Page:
The newest show to grace the boards at Finsbury Park’s cutely bourgeois Park Theatre is Time and Tide. It’s a self-professed “LGBT comic drama” but, refreshingly, the characters’ personalities, and the simple concepts of love and longing, shine brighter than issues around their sexualities.
Well-meaning and slightly dishevelled May runs a greasy spoon at the end of Cromer Pier. She’s stressed about gentrification and unrequited love (aren’t we all) and also endlessly but affectionately berates her young employee Nemo, a dramatic and angsty gay teen who can’t wait to flee to the bright lights of London for uni.
Her delivery man Ken is ALSO worried about gentrification and unrequited love – in fact, you could say this is a play about gentrification and unrequited love – and blusters in every so often with baskets of bread, trying to pluck up the courage to ask May out.
Lastly we meet can-cracking geezer Daz, who slouches around and fixes microwaves among unexpected flashes of passion and anger. He’s secretly in love with Nemo, who’s also his best mate.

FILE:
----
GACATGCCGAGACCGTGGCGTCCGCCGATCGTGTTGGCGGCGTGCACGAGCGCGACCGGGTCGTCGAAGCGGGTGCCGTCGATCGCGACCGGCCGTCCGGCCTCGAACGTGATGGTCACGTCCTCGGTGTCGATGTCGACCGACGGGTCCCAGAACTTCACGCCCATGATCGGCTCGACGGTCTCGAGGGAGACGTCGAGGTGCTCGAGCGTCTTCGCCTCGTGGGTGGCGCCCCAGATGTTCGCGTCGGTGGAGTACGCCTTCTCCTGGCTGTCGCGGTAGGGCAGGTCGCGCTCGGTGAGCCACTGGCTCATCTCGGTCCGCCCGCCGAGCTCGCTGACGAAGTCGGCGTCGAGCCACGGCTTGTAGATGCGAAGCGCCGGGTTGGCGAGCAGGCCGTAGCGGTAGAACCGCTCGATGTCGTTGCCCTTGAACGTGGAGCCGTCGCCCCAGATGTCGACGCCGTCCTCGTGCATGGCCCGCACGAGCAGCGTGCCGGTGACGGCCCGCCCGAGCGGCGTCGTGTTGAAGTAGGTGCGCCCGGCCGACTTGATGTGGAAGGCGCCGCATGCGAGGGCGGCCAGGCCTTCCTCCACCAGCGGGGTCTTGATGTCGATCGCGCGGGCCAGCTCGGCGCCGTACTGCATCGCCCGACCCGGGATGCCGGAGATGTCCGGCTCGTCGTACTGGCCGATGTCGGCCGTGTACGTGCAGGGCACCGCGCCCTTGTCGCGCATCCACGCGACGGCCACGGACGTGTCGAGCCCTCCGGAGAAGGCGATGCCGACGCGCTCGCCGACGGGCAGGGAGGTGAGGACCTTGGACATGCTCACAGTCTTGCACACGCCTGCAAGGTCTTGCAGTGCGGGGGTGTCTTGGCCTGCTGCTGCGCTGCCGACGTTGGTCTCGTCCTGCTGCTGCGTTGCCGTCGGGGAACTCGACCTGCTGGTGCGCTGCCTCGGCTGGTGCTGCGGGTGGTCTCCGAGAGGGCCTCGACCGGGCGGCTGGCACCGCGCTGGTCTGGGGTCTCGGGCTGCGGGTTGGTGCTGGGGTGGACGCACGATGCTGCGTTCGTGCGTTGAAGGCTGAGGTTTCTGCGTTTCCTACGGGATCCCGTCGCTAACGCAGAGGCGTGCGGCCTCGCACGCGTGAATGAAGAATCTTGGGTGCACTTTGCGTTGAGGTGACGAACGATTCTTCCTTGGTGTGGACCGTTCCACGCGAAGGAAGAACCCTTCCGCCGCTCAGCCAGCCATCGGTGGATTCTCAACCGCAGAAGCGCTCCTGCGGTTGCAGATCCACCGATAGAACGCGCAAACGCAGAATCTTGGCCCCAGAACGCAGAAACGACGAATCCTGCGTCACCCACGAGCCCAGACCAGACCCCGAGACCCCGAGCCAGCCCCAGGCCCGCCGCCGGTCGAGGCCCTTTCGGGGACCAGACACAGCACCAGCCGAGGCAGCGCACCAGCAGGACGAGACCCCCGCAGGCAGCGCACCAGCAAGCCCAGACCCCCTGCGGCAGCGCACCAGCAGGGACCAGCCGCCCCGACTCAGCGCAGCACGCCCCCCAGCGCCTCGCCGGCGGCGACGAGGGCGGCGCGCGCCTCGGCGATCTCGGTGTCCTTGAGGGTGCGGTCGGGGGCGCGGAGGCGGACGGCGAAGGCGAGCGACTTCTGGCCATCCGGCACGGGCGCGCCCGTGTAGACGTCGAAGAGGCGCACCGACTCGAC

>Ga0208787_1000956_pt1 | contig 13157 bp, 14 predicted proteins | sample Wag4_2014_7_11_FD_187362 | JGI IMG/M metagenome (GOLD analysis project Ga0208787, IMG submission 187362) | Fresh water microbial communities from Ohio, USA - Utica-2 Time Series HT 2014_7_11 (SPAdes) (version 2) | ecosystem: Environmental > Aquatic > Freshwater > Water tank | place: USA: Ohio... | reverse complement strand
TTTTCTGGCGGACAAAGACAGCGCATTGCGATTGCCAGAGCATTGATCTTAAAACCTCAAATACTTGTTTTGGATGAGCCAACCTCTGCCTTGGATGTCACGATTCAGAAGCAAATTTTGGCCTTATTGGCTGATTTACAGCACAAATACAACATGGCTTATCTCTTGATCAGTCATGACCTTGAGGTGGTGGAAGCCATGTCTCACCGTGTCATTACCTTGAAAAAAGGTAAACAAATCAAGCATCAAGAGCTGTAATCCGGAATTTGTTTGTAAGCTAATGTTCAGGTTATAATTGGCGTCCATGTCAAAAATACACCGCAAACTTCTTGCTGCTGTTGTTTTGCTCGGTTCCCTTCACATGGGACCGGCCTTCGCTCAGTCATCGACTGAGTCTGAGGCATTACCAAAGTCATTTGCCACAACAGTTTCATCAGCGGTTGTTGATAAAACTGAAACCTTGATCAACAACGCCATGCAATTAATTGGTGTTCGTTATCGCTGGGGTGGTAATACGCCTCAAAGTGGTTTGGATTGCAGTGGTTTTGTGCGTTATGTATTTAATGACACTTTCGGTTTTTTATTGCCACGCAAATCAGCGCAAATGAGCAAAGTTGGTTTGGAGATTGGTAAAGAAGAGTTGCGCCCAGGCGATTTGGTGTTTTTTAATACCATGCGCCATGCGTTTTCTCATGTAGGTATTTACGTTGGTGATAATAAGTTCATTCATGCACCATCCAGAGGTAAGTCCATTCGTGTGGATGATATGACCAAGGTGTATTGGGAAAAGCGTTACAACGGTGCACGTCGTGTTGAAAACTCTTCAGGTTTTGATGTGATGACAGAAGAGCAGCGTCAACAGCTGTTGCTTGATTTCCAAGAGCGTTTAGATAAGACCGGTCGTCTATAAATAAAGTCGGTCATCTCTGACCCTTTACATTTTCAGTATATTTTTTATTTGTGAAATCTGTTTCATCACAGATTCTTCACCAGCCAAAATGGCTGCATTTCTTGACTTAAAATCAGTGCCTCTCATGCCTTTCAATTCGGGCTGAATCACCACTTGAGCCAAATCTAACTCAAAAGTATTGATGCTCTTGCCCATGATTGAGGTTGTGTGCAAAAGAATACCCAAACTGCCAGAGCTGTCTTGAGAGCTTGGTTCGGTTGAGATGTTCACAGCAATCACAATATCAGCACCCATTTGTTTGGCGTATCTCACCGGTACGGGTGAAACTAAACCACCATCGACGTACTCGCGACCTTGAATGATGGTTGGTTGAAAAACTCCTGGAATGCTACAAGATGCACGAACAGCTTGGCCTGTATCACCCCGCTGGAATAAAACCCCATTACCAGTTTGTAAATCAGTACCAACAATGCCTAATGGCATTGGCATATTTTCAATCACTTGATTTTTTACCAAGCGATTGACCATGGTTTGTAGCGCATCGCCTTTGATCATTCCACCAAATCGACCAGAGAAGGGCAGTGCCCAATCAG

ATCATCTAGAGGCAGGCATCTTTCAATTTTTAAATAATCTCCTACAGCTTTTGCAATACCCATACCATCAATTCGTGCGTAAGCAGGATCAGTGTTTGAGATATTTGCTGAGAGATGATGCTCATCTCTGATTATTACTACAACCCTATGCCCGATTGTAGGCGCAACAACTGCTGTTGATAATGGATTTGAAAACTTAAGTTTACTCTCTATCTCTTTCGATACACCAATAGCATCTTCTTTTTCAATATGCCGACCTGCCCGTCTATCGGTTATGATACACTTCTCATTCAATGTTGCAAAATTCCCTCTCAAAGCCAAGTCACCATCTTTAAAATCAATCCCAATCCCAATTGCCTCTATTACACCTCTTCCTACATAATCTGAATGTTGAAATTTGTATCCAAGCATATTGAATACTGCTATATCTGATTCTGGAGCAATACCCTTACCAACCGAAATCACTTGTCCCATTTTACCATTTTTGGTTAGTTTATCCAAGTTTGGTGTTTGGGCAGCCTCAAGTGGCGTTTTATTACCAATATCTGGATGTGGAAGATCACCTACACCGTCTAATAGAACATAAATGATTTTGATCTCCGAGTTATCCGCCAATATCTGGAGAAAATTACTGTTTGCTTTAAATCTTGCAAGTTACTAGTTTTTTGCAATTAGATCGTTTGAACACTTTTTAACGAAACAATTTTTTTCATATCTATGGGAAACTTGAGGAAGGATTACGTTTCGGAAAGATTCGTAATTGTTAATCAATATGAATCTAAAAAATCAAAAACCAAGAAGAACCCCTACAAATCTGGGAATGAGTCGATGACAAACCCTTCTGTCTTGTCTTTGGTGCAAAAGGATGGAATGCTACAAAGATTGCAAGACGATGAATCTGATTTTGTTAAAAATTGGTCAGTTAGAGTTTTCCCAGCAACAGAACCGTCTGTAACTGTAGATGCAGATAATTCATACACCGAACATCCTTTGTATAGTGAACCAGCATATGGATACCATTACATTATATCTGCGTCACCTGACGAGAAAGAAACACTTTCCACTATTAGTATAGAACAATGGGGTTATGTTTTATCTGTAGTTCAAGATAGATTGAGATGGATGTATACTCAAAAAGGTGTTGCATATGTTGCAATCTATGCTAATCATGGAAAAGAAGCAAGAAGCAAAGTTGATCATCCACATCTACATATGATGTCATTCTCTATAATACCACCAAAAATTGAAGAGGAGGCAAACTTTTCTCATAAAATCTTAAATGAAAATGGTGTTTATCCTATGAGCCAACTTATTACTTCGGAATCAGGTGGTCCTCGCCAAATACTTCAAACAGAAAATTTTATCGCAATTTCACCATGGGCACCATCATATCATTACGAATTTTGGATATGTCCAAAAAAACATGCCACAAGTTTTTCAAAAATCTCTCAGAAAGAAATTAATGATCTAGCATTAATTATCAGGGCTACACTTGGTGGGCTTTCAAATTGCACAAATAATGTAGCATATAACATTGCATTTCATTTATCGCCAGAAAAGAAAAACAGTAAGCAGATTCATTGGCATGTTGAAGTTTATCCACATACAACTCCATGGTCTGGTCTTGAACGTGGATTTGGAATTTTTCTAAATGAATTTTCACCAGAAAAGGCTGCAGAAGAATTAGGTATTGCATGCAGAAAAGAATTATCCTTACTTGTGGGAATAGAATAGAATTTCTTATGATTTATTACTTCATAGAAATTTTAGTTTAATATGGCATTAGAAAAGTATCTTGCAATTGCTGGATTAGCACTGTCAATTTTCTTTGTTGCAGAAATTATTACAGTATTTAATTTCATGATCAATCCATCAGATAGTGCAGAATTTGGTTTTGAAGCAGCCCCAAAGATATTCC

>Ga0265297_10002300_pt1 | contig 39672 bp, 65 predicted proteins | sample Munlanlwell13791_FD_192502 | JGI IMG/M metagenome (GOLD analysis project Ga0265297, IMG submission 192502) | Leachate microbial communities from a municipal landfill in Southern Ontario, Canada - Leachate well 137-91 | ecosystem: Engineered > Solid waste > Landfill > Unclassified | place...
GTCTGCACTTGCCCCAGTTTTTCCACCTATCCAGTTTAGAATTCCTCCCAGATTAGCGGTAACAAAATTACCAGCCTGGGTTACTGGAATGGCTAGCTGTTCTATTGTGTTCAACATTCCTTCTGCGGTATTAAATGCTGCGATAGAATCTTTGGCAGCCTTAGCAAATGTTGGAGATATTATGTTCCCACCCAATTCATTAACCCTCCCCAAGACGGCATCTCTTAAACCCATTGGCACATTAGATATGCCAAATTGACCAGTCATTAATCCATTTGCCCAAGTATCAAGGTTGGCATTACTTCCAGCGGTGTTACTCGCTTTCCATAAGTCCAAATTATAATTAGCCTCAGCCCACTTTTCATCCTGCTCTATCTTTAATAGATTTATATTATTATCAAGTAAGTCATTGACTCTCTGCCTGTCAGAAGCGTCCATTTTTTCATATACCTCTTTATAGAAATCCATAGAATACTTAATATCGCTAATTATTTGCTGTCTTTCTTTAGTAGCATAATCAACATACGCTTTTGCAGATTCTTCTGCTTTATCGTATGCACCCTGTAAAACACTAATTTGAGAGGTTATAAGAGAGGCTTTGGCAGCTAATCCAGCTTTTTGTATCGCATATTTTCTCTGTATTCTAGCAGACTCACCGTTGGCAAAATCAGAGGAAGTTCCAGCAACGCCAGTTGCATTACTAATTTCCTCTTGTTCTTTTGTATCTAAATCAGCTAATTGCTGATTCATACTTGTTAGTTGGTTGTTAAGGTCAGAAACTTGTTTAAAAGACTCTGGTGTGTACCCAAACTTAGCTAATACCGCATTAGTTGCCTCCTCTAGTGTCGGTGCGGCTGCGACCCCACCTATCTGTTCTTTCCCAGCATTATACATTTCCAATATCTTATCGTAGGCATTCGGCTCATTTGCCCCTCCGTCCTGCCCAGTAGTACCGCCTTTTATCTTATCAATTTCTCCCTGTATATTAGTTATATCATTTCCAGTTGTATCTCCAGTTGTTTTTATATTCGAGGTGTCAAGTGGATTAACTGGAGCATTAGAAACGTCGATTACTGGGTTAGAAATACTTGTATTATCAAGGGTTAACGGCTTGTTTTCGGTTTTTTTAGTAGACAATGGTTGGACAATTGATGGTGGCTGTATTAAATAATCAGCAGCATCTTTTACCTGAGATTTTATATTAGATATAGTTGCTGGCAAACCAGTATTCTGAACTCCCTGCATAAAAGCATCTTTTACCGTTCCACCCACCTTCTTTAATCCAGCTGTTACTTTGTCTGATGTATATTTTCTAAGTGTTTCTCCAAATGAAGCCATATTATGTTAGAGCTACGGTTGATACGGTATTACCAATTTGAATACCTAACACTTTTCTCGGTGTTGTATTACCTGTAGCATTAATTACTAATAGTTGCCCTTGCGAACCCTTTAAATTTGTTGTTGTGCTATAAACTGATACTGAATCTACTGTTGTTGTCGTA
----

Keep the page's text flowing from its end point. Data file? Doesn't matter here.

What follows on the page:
Charmingly written by James McDermott and energetically acted, with its warm tone and gently liberal subject matter, it plays like a cosy BBC drama. The gentrification jokes are a little overused (we get it, Pret’s a thing!) but otherwise the writing is timely and hilarious. We want “Noise, boys, bars and regular buses” to be QX’s new tagline and some of Daz’s swaggering, outrageously laddish lines are particularly side-splitting and viscerally realistic – we’ve all met a Daz.
The cast navigates the play’s energetic story with uninhibited abandon. Wendy Nottingham is emotive and caring as May, Paul Easom entertainingly bumbling as delivery man Ken – the most entrancing performances though, come from the boys; Josh Barrow as Nemo and particularly Elliot Liburd as Daz. In their various arguments, tantrums and clumsy throes of passion, they bring unexpected intensity and drama to an otherwise fairly fluffy atmosphere.
Time and Tide will resonate with anyone who’s experienced the tribulations and frustrations of being a young person (queer or otherwise) in a small town. It’s a sweet, well-meaning and instantly likeable play, perfect for blowing away the winter blues.